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                   Saturday, June 16, 2018

Severe squall line & close lightning from Perryton, TX to Seiling, OK - May 30, 2018

By DAN ROBINSON
Storm Chaser/Photographer
25 Years of Storm Chasing
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4K VIDEO: Timelapse of severe storms near Perryton, TX
4K VIDEO: 4-way dashcam timelapse of the chase

PERRYTON, TX - Wednesday, May 30 was the third chase day of my third Great Plains expedition for 2018, and overall Day 7 since the start of the season. I was able to get a full nights sleep in Enid, thanks to Wednesday's expected chase target being about 4 hours to the west. The setup was quite marginal for tornadoes, with storms initiating in 50s dewpoints all the way out in eastern New Mexico and Colorado. Rapid upscale growth was expected, with a severe squall line tracking east from the Panhandles through northern Oklahoma after dark. Models also indicated supercell potential with any tail-end storms. Therefore, my plan was to simply meet the incoming storms at sunset to shoot lightning photos as darkness fell, then stay ahead of them across Oklahoma.

GPS LOG: May 30, 2018 chase path

I left Enid just before noon and slowly made my way west, stopping to check data from time to time. I crossed into Texas and finally got a visual on the incoming storms at Perryton, and set up the video camera for a timelapse. At first, the storms were less than impressive, with only sporadic lightning and very little in the way of structure. Finally, as darkness approached, structure and lightning improved, and the storms began kicking up large amounts of dust and dirt on the leading edge of the outflow.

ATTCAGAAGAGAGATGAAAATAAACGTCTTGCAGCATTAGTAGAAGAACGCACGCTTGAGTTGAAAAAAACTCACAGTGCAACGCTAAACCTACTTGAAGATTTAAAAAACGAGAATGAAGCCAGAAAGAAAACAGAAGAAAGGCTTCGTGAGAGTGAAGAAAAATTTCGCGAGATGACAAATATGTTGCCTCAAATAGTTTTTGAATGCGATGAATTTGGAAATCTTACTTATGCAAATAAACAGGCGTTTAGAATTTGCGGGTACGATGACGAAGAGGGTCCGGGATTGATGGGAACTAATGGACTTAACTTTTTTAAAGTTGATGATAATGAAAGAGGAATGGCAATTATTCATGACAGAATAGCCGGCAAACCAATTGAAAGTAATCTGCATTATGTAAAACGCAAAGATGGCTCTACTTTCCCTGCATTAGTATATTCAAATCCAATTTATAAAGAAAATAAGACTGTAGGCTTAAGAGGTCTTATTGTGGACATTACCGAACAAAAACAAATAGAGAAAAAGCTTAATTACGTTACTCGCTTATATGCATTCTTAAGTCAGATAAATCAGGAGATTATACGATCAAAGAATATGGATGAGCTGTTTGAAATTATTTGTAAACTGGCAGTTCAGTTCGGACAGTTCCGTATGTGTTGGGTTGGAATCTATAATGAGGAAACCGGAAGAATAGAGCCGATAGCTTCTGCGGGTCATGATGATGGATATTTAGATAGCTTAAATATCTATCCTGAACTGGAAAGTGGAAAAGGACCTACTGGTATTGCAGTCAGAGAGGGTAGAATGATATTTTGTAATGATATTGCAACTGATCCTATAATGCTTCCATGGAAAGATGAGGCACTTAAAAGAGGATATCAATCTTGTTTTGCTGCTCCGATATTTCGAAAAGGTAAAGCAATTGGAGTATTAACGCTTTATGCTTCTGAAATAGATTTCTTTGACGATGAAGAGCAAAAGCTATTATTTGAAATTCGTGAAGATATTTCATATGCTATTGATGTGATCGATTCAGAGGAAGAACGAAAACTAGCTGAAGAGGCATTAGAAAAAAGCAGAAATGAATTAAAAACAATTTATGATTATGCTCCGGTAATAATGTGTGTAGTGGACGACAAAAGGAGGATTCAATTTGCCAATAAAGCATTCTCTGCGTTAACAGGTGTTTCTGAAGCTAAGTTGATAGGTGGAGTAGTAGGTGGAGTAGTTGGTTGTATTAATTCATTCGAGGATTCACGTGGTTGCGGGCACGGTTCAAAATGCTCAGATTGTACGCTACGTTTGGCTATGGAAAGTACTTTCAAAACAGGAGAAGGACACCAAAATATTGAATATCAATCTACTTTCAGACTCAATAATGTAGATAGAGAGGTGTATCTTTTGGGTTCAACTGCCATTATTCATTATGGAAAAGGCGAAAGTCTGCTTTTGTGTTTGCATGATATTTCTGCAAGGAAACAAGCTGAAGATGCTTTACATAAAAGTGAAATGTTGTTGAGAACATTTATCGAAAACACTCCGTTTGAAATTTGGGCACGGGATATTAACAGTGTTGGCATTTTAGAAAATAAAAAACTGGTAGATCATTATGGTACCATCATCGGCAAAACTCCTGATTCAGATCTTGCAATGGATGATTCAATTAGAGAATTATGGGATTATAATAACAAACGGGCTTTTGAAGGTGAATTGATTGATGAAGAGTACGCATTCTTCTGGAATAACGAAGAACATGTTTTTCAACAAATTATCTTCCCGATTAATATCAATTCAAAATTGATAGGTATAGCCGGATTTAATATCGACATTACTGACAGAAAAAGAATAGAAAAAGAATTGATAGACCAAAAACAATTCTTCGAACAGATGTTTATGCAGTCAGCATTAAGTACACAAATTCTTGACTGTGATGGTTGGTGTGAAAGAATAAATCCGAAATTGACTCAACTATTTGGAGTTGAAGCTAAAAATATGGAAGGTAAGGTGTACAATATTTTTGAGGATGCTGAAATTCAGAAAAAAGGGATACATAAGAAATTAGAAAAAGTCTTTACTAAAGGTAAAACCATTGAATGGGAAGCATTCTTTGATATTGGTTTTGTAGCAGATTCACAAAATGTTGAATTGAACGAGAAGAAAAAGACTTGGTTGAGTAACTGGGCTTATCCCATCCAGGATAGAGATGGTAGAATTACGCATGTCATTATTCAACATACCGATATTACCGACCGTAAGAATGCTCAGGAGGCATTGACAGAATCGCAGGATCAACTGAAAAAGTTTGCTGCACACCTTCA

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The dust storm briefly caught me as I drove back east through Perryton, but I was able to get back ahead and capture a few more shots near Lipscomb.


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As I neared the state line, a new storm was firing near Arnett, Oklahoma ahead of the squall line, right on my route east on US 60. As I approached the storm, the orange-hued moon began rising on the eastern horizon, shning through the space between the ground and the storm's base. I stopped to shoot a few lightning shots here, capturing one bolt curving around the moon:


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This new storm seemed to be rooting on a boundary, as it was not moving east as fast as the main squall line. It briefly went supercellular, with a couplet forming on radar just south of the highway. I stopped in between Arnett and Vici, and could faintly make out a wall cloud in the lightning flashes to my southwest - shooting at 3200ISO to get this feature to show up on camera:

The wall cloud slowly faded as lightning activity and hail picked up. A close bolt hit in the field to my south, so I switched the camera to 100ISO and F13 anticipating another one. And it happened - just to my south, a bolt hit the powerlines on the intersecting road about 150 yards away. Arcs jumped across all of the insulators on at least 4 sets of poles:


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Knowing I had a long drive to chase in Missouri - possibly back in St. Louis - the next day, I had to break away and resume the trek east or else risk not having time to sleep. I managed to get ahead of the constantly-developing precip at Stillwater, and got to the hotel in Claremore at 3:30AM.

NEXT PLAINS CHASE: Day 8: Missouri supercell and close lightning >

25 Years of Storm Chasing
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